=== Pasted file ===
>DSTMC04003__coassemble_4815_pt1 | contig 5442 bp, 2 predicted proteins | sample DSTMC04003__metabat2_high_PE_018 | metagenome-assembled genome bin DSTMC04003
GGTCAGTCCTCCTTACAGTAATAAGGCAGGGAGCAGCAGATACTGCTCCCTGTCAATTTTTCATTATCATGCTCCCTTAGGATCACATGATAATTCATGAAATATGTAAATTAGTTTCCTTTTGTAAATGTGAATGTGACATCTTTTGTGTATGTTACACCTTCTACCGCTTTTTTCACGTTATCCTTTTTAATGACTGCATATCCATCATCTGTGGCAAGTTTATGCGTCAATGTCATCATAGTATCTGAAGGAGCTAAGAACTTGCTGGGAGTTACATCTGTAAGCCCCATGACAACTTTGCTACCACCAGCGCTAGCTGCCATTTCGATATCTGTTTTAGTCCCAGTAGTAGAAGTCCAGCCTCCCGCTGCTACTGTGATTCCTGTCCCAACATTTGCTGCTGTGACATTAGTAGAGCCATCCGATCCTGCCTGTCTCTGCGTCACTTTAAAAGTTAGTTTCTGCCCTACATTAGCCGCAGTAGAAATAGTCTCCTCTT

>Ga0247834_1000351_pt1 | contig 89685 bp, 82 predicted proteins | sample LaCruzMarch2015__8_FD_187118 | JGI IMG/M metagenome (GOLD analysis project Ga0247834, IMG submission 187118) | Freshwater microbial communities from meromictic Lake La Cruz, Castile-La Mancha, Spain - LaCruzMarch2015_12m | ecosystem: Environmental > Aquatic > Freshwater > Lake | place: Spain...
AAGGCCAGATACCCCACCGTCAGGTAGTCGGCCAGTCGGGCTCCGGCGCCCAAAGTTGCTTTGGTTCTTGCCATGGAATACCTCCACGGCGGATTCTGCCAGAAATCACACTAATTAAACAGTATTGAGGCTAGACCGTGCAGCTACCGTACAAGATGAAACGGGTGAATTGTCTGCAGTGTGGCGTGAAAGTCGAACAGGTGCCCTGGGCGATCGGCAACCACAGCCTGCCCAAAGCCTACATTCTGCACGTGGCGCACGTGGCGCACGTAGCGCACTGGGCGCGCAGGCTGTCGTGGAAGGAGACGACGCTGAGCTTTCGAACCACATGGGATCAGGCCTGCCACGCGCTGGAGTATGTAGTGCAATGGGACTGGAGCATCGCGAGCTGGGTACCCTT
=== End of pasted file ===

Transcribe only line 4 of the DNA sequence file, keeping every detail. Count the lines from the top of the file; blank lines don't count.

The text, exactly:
AAGGCCAGATACCCCACCGTCAGGTAGTCGGCCAGTCGGGCTCCGGCGCCCAAAGTTGCTTTGGTTCTTGCCATGGAATACCTCCACGGCGGATTCTGCCAGAAATCACACTAATTAAACAGTATTGAGGCTAGACCGTGCAGCTACCGTACAAGATGAAACGGGTGAATTGTCTGCAGTGTGGCGTGAAAGTCGAACAGGTGCCCTGGGCGATCGGCAACCACAGCCTGCCCAAAGCCTACATTCTGCACGTGGCGCACGTGGCGCACGTAGCGCACTGGGCGCGCAGGCTGTCGTGGAAGGAGACGACGCTGAGCTTTCGAACCACATGGGATCAGGCCTGCCACGCGCTGGAGTATGTAGTGCAATGGGACTGGAGCATCGCGAGCTGGGTACCCTT